Long-term municipals have also gotten rich, he said. For investors in the 31% tax bracket, 20-year insured municipals as of last Thursday were yielding 128 basis points over 30-year Treasuries. That yield has narrowed significantly since April 7, when 20-year insured municipals were yielding 227 basis points over comparable Treasuries for investors in the 31% bracket.
"They're both expensive, but it's become extra rich in the intermediate range," he said.
Municipals have become rich to Treasuries for an obvious reason, a big dropoff in supply, Ciccarone said, adding that new issues are down by roughly 42% from last year. Three things could happen to cause a significant increase in new issues, the analyst said. The first scenario would be a 2% drop in interest rates, while the second would be a change in the federal tax exemption code or additional federal aid, which would also trigger the need for local borrowing. Ciccarone said both those events are unlikely.
The third scenario would be sustained economic growth at a 4% annual rate, which would likely prompt some new-money deals. While the third scenario is more likely than the previous two, it's still unlikely to quench the supply shortage, Ciccarone said. So far, specialty states, among them New York, California, and Michigan, are feeling the paper pinch the most, he said.
Ciccarone said that next month will be a turning point when it comes to the direction of interest rates.
"I think October is going to be a key month for us," he said.
The analyst said that last year's tax increases targeted the wealthy, so their effect on consumer spending has been delayed. While tax increases on low and moderate income people show effects right away, wealthier families have reserves they can dip into so the effect is less immediate, he said.
Cuts in federal spending, as well as higher interest rates, are also likely to further weaken the economy, Ciccarone said.
In the new issue market, a Bear, Stearns & Co. group priced and repriced $144.7 million Austin, Tex., combined utility systems revenue refunding bonds.
The FGIC-insured offering consisted of $118 million serial bonds, offered at a top yield of 6.43% in 2024. At the repricing, the yield on the 2016 maturity was lowered by two basis points. The deal also contained $27 million of capital appreciation bonds, which offered a top yield of 6.60% in 2019. At the repricing, yields on all three maturities were lowered by five basis points.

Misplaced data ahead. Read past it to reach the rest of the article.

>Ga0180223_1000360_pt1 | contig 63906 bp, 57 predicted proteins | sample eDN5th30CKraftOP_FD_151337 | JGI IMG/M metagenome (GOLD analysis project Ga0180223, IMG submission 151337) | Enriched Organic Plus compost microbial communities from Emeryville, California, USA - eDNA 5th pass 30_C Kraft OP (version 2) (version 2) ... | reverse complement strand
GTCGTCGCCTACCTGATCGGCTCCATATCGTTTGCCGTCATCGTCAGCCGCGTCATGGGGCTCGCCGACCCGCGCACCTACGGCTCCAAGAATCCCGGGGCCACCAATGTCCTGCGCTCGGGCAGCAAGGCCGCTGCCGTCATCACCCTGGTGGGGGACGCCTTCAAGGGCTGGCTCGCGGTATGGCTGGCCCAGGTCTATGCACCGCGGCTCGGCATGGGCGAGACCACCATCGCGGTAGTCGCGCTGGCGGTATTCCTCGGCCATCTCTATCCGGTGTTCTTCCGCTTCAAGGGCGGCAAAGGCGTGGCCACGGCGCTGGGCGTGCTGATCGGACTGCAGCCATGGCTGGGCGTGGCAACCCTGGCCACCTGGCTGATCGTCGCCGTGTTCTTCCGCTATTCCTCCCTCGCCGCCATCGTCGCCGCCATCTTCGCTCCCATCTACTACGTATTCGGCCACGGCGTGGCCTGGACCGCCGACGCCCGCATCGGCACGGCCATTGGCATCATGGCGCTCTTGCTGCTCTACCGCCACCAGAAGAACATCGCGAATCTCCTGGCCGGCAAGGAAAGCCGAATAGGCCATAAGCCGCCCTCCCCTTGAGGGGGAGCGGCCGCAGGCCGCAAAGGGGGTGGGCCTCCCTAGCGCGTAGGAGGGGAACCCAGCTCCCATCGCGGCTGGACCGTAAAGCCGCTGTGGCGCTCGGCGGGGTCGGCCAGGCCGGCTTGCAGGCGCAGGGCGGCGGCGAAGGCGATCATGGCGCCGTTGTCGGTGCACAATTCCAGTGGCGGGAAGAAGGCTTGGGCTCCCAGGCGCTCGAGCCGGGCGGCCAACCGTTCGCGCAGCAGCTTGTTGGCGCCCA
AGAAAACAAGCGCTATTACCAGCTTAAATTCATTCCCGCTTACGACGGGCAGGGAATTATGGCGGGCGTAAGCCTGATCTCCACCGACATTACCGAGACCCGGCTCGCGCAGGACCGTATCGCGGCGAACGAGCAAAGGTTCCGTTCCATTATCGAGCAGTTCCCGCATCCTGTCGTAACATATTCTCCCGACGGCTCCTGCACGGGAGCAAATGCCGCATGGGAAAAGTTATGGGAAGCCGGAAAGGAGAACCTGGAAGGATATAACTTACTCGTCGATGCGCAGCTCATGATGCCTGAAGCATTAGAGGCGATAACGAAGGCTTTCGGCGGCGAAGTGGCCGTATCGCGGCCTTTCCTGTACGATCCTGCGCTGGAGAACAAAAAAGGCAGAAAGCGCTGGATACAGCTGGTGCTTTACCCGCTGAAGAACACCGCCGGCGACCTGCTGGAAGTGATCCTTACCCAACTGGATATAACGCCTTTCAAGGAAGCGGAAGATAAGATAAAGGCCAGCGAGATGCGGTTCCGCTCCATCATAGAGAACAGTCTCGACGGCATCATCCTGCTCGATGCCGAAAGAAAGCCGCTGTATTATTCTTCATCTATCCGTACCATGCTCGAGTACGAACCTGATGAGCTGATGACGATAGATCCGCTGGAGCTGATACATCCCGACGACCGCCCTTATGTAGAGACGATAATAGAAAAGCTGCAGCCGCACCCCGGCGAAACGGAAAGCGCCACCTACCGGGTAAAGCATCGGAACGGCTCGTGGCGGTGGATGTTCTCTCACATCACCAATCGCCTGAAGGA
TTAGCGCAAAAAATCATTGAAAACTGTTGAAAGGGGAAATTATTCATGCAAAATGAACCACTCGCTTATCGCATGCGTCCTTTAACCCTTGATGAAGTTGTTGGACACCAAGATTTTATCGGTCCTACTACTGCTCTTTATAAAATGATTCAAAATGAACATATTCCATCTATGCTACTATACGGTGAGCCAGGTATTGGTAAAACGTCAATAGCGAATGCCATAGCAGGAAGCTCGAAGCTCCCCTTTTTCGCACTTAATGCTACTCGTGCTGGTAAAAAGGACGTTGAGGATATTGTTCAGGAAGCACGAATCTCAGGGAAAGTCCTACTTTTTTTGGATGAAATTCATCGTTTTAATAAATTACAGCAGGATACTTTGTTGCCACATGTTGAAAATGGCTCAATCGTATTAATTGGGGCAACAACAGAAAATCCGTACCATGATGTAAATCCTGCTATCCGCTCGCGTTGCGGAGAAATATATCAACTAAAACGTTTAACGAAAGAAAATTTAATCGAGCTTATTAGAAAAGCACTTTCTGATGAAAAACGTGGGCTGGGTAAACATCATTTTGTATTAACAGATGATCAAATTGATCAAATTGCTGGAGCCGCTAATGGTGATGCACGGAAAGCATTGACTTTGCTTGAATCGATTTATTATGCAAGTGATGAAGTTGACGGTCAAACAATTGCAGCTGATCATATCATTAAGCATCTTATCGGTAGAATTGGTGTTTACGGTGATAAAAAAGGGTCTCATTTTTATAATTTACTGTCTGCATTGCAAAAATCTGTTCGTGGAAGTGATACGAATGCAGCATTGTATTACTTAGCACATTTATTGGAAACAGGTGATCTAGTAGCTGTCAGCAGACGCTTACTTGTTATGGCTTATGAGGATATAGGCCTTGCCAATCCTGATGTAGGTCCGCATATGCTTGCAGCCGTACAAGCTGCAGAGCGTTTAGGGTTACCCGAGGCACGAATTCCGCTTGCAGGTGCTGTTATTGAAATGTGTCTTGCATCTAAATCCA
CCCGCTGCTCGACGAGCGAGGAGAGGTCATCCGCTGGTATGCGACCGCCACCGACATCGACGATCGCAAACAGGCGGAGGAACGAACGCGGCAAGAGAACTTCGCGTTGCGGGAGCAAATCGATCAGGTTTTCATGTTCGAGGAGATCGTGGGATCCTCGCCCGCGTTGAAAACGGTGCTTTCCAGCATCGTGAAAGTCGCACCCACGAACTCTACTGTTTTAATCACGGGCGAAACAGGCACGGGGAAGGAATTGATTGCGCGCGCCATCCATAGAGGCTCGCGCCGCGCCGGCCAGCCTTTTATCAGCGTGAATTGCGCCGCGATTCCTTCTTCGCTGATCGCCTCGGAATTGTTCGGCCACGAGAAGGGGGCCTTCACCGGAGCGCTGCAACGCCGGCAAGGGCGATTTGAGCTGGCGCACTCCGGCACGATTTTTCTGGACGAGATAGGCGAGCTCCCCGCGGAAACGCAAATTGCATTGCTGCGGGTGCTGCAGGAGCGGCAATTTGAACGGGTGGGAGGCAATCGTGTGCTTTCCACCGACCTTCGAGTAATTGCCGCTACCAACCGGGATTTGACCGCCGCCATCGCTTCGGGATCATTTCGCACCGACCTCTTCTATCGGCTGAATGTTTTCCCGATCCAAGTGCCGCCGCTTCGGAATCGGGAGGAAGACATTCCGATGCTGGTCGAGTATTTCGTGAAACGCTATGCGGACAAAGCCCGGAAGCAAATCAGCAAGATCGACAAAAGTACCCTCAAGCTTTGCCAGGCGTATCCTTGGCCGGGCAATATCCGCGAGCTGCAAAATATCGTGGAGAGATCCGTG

In competitive action yesterday, a Merrill Lynch & Co. group won $130 million of Alaska Housing Finance Corp. collateralized revenue bonds with a true interest cost of 6.783%.
The offering consisted of serial bonds priced to yield from 5% in 1997 to 6.45% in 2012. The deal also contained 2015, 2019, 2025 and 2036 term bonds, with the 2036 maturity yielding 6.85%.
A Merrill Lynch source called yesterday's deal "very successful."
"The account was closed at the end of the order period," he said, adding that the "window of opportunity" that opened immediately following yesterday's CPI report attracted buyers looking for yield.
"The yield relative to the rest of the market is very attractive," the source said, adding that buyers saw a lot of promise in the credit.
The issuer has an "excellent" track record on loan origination, the source said, adding that 55% of the loans in yesterday's issue have already been originated. The triple-A rated bonds are also state general obligation bonds, which is not always the case with state housing issues, the source said.
While most of the longer paper went to bond funds, the offering also saw "a good amount" of retail demand from one to 15 years, he said.
The 30-day visible supply of municipal bonds yesterday totaled $3.10 billion, up $287 million from Monday.
That comprised $1.88 billion of competitive bonds, up $279 million from Monday, and $1.22 billion of negotiated bonds, up $8.2 million.
Standard & Poor's Blue List of municipal bonds was up $30.1 million yesterday to $1.68 billion.